Welcome to Apartment Therapy's Chore-Free Summer. Every weekday until July 20, we're arming you with time-saving shortcuts and hacks that'll help you work smarter, not harder, when it comes to homekeeping this summer. Because cleaning doesn't have to be a chore.
No other household chore draws as much ire as the dishes. Maybe it's because they just never. seem. to end. People have to eat, after all, and as long as there is dinner on the table, there will always be a pile of dishes in the sink shortly after.
But you can make your sinkload less of a workload with a few smart tweaks to the way you use and clean your kitchenwares this summer.
Rule 1: Cut down on dirty dishes
This might be common sense to many of you, but I try to remember that everyone is at very different levels of homekeeping proficiency: The shortest path to cleaning fewer dishes is creating fewer dishes.
- Cook and serve in the same dish. Something like a dutch oven or a casserole dish can go right to the table (don't forget a trivet or pot holder to protect the table from the heat).
- Use the same pan over again. Making rice, then beans? Don't dirty another dish, just give the same one a wipe down.
- In fact, try some one-pan meals. If you're really committed to this fewer dishes thing, work several one-pot meals into your meal plan this summer.
- A good chef's knife can cut almost anything. No need to switch between several specialty knives when one will do. Chop dry stuff (like nuts) before watery or oily things (like cheese and tomatoes). If you are using the knives to cut raw meat or seafood, you'll have to wash it after prepping those items to prevent cross-contamination.
- Read recipes in advance. Are you a step-by-step recipe reader? Stop it. Read ahead to identify places where you can toss several things—like a medley of veggies that are all getting sauteed—together in advance.
- Skip the prep bowl. Veggies going straight into the pan? Make that pan your prep bowl.
- Measure dry ingredients before wet ones in measuring cups and spoons. You can clear them out for the next measure with a quick blow over the sink.
- Measure everything at once. Feel pretty good about your fraction-adding skills? You can measure ¼ cup of vinegar and ½ cup of oil right on top of each other in the same measuring cup.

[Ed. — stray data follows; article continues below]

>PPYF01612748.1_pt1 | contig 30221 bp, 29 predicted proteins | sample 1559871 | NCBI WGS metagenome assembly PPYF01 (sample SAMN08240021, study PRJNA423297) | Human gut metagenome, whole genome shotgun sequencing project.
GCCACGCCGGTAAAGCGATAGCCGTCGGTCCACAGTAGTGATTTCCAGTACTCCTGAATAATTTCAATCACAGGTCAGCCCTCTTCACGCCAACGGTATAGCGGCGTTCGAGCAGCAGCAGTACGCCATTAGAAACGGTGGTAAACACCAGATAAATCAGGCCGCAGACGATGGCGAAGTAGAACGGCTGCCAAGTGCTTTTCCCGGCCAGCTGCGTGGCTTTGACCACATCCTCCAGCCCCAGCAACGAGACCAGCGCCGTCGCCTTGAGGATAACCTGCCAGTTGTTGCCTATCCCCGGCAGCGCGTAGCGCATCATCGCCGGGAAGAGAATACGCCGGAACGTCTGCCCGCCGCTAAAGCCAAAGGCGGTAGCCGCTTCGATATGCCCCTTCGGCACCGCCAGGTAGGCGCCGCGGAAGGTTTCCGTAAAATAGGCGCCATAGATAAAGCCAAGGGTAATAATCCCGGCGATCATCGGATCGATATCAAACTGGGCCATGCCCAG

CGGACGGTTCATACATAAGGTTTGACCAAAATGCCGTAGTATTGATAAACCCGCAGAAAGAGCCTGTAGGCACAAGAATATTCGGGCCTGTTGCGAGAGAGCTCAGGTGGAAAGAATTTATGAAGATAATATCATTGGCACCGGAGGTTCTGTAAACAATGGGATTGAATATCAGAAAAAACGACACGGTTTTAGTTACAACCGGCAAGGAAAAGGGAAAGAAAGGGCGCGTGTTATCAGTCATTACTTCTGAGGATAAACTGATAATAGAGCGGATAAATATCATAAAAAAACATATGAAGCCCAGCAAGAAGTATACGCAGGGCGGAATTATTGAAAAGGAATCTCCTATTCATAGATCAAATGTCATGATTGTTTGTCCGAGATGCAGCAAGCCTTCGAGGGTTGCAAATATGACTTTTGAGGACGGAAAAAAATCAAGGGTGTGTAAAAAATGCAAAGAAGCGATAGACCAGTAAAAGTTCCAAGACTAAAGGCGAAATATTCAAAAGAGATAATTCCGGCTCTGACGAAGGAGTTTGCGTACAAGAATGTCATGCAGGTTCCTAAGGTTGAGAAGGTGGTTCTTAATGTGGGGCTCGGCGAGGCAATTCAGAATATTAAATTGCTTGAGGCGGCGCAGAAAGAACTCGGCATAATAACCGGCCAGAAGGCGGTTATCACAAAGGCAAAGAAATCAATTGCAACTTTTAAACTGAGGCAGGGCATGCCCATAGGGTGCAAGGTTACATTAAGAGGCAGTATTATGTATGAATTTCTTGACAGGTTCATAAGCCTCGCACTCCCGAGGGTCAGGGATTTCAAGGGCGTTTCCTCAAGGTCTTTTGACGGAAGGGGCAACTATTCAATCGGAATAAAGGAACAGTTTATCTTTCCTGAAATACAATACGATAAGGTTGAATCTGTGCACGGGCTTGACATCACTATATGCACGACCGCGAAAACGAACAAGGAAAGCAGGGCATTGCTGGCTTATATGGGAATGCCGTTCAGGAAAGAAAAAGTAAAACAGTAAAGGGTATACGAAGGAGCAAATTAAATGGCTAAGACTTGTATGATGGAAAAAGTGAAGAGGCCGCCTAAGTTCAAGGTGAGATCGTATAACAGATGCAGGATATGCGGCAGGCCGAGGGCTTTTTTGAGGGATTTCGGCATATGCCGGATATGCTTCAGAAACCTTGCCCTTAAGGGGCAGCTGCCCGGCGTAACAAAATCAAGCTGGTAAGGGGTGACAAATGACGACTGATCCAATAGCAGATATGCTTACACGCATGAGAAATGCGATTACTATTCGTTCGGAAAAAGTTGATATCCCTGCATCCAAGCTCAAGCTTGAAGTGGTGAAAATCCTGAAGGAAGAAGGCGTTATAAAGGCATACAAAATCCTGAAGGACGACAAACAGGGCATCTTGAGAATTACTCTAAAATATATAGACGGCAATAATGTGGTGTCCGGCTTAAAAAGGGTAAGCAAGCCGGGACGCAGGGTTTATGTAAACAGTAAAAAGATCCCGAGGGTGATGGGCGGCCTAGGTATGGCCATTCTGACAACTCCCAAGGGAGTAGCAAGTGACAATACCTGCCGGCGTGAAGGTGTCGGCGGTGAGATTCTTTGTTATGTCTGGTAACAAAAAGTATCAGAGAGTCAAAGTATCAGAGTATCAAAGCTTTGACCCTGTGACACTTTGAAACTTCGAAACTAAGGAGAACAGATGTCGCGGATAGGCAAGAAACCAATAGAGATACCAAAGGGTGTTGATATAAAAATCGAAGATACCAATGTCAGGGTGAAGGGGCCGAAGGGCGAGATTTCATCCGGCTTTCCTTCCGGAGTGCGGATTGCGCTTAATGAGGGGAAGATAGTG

- Use the same cutting board. As long as you're not cutting \like raw meat or seafood, you can give your cutting board a quick wipe down and flip it over to chop more stuff.
- Just say no to uni-taskers. I love a kitchen uni-tasker, but they are the enemy of dishes. Learn to multi-task with tools you're already using, like smashing garlic with the side of a knife and peeling ginger with a spoon.
- Line baking sheets with parchment paper. You can use parchment paper again and again until it feels spent, revealing a perfectly clean sheet underneath. And if you fold it into boxes, you can cook multiple things at once without cross-contamination.
Rule 2: Create a summer dishware capsule
This is really a specific application of rule number one above, but I find it really helps if you're trying to crack down on dishes. Create a summer capsule by assigning everyone designated dishes to use and reuse all summer. Everyone gets one drinking glass that they're responsible for rinsing and refilling. Give everyone one plate and one bowl that's theirs all summer. If you have mismatched dishes, it'll be easy to tell them apart, but those of you with matching sets can try wine glass markers or washable stick-on labels.
It might be a bit annoying to start (and you can break the rule at your discretion), but you'll find that the capsule reveals several moments in your day where you can really cut down on the dishes that get dirtied.
Rule 3: Wash smarter, not harder
Rules one and two will only get you so far. As things come up (and dishes pile up), try these tricks and hacks for making the workload seem a little less daunting.
- Don't waste a second with a towel and let everything air-dry. If you don't have a drying rack, you can use a clean oven rack as a drying rack by placing it over the sink.
- Quick-clean your blender and food processor. As you're making frozen margaritas and salsa all summer, clean your gear without taking it apart by running it one last time with soapy water inside.
- Keep a dish pan by the sink with soapy water inside. Instead of tossing dirty dishes into the sink—cluttering up your workspace before it even begins—toss everything into a dish pan to soak until the night or morning. You can buy something just for this, or just make use of a plastic storage bin you already have.
- Make dish time go by with the one soapy sponge trick. When the dishes pile up, commit to cleaning as much as you can with one soapy sponge, then give yourself permission to stop.